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Why Black Panther has become a cult movie within Marvel?

Black Panther was released on February 16, 2018 and superhero cinema was forever changed. The Oscars, in the end, did not give him the opportunity to make history.

Black Panther has become three years after its premiere in a cult film within the Marvel Cinematic Universe. He was about to achieve what they did not achieve in their day (bad that it weighs you, bad that it weighs us) Star Wars: A New Hope , nor Star Wars: The Empire Strikes Back , nor Alien , nor Blade Runner , nor Encounters in the Third Phase , neither Back to the Future , nor The Dark Knight: that a fantasy fiction film won the award for Best Film in an edition of the Oscars. 

And what’s more: that a movie based on a comic did it. We had a (particular) bulletproof theory about why this superhero/science fiction movie deserved to win the prized statuette (for years we wanted to put ‘superheroes’, ‘science-fiction’, and ‘statuette’ in the same phrase). We were wrong with our prediction, but that does not mean that our theory was wrong.

We were convinced that he was not going to take it because it was a popular film (we will not go back to the debate on whether popular cinema should win statuettes and if an injustice was done with The Dark Knight and thank goodness that now there is ten candidates instead of five), which is; nor for having entered a whopping 1,344 million dollarsand have more than enough money to be able to lobby as the royalties in Hollywood command, which has won them (and, yes, it did a lobby worthy of study in business schools). 

We believed that he was going to be carried away by the story he tells: by putting on the table a way of thinking about the future with a non-Caucasian, apostolic and Roman prism, as well as by claiming non-violence in the face of racism and the threat of colonialism. And, specifically, we thought, wrongly, that it was going to win the Oscar for Best Picture because it had been able to concentrate the weight of that story in a single scene.

A scene that survived the first draft of the script, then the second, then the third, then the fourth, then was shot, and then was kept in the montage. It is a scene that condenses the message of the film. It’s an easy moral to pack.

In fact, if you think about it, it should have also won the Oscar for Best Editing. The problem is that it was not nominated in this category. Because a movie wins the Oscar for Best Picture in the editing room. Yes yes. 

Another thing is that it is nominated, but it is like this: it is important what is left in and what is left out. As it is important to let the film breathe. You can have a great story, a great acting, a great director, a smart production design, but as in editing a scene is left out, or a scene is cut too short or made too long … So far none of great science fiction movies has won an Oscar for Best Picture, it’s true. Although, beware, some of them have won the Oscar for Best Editing (and another day we are talking about the most deserved Oscar in the history of the Oscars to Marcia Lucas on April 3, 1978).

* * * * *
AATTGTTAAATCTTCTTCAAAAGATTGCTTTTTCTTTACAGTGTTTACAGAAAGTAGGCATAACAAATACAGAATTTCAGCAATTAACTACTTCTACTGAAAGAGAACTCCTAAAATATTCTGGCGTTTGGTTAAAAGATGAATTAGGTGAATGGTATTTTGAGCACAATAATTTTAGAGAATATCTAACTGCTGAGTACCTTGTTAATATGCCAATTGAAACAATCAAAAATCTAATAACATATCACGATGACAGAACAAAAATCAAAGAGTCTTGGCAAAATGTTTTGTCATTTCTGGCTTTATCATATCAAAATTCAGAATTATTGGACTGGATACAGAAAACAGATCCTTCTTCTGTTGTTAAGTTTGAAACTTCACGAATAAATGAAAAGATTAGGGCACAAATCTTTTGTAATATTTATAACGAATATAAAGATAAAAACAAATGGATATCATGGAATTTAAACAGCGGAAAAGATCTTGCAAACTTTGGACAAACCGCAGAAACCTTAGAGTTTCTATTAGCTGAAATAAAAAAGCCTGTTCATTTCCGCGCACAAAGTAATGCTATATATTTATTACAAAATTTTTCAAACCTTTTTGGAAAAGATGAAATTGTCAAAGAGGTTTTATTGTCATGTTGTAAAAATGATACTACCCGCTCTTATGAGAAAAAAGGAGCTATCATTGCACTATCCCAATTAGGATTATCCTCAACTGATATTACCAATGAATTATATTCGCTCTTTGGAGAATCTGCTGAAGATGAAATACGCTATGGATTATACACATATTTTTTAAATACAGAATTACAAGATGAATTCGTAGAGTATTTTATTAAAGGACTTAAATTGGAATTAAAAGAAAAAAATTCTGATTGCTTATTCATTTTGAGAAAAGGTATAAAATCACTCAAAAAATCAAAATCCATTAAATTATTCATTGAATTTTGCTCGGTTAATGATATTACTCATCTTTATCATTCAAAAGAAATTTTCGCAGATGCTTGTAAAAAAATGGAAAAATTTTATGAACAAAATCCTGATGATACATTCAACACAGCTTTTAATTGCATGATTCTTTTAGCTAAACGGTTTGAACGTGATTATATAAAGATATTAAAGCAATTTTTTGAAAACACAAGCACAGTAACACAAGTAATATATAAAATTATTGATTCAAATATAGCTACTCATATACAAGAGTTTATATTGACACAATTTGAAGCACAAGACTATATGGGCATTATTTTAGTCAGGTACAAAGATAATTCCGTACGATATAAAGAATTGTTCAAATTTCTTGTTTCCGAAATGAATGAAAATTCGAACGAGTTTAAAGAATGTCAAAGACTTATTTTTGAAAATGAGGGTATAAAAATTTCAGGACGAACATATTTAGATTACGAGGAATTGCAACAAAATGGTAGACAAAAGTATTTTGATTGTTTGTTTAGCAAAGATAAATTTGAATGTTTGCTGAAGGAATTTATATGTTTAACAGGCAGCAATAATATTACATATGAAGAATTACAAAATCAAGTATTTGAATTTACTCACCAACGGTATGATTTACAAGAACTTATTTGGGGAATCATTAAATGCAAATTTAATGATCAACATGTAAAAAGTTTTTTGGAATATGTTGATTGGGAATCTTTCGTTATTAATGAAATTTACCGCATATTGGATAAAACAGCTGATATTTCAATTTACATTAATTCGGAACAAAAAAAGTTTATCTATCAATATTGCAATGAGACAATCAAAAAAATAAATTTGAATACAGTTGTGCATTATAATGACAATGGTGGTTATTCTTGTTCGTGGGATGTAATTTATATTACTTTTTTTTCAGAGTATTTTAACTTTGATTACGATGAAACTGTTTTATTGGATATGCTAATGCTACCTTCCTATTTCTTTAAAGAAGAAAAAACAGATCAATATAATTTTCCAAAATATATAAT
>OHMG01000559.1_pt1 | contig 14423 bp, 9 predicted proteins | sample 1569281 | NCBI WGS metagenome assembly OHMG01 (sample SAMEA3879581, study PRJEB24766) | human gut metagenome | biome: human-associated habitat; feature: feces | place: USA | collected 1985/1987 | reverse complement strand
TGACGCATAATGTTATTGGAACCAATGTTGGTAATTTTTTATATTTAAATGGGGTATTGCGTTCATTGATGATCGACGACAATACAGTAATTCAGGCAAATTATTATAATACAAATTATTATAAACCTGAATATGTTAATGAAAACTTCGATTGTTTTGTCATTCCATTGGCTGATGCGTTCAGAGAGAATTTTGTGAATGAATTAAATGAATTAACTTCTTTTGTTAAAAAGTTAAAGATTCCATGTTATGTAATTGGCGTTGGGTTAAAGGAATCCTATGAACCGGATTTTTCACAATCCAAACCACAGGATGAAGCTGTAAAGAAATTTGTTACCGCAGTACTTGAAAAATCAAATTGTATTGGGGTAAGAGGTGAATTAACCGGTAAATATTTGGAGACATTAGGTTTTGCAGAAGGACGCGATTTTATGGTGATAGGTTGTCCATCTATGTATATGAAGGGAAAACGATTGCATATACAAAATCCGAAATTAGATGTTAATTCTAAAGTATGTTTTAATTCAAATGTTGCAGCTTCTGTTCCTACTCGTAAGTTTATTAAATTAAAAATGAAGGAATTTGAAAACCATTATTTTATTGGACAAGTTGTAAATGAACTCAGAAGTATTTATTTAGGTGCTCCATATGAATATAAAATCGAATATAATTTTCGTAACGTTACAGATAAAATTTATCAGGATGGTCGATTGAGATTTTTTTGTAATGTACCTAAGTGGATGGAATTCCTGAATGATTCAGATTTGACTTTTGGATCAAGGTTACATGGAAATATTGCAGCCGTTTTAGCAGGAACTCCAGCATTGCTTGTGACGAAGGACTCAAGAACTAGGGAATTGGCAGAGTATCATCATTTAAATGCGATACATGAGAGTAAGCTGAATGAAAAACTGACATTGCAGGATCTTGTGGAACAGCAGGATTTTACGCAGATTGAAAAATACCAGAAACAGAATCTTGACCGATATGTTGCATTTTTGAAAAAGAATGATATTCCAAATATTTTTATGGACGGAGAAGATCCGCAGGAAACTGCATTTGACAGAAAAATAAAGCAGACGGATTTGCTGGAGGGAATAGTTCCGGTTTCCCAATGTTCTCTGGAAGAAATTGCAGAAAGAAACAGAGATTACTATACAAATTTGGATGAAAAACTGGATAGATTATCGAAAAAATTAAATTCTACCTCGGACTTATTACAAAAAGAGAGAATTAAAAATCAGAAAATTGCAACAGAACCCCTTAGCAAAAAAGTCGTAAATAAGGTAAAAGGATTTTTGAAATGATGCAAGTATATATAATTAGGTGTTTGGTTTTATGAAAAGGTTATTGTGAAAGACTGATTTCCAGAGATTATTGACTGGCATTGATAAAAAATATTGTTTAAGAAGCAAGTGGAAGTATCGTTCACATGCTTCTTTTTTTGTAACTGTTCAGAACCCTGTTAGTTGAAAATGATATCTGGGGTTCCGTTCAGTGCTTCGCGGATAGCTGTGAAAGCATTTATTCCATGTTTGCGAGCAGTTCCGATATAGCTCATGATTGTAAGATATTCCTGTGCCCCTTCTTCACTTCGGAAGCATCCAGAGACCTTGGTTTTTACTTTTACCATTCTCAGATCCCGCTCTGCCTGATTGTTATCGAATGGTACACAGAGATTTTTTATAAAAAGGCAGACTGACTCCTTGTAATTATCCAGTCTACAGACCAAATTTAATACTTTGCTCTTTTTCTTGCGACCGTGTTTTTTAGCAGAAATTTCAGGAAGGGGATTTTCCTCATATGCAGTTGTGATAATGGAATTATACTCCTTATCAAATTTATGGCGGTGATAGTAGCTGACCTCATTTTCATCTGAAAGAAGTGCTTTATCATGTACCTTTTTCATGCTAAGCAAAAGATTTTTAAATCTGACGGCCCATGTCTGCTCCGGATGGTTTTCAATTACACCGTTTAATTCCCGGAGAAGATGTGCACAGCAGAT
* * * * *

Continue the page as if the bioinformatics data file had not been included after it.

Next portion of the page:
Let’s go with the scene. Killmonger’s character has just been defeated by T’Challa. He is going to die, it is inevitable. T’Challa ( Chadwick Boseman ), however, tells him, “Maybe we can still heal you . ” Killmonger ( Michael B. Jordan ) looks at him like saying WTF! and he answers: 

“Why? So that you can lock me up? Better bury me in the Ocean next to my ancestors, who jumped from the ships because they knew that death was better than slavery . 

Ryan Coogler and Joe Robert Cole wrote this dialogue on the first draft of the Black Panther script . Coogler was convinced that Marvel Studios was going to ask him to cut this part of the scene. Too serious? Well no. The movie is about exactly that, and it needed a statement of intent. And this is that declaration of intent. Knowing how to see this from the original script and letting it survive through the entire process, including the cutting room (which is where there are always second chances for bad ideas), is what is going to win the Oscar for Best Picture. . Without these lines of dialogue there would be no Oscar:

We know all this because in the middle of the film’s promotional campaign, the boss-boss of Marvel Studios, Kevin Feige, escaped in an interview that he was proud that that phrase had been kept throughout the production process. We will not enter into that the mere fact of bragging about it is condescending. Although if you think about it, it also justifies taking the Oscar (yes, he still condescends to African-American activism today).

This scene condenses the message of the film: the two representations of how the threat of colonialism and racism has been responded to throughout history, without the historical whitewashing that we are used to, from an intelligent Afro-American sensibility. T’Challa and Killmonger are Martin Luther King and Malcolm X, moral defense, fighting social injustice through political activism, on the one hand, and radicalization and armed self-defense, on the other. And all this in a superhero story. But, of course, to these things (to read different stories on great topics) people who read comics were already used to it.

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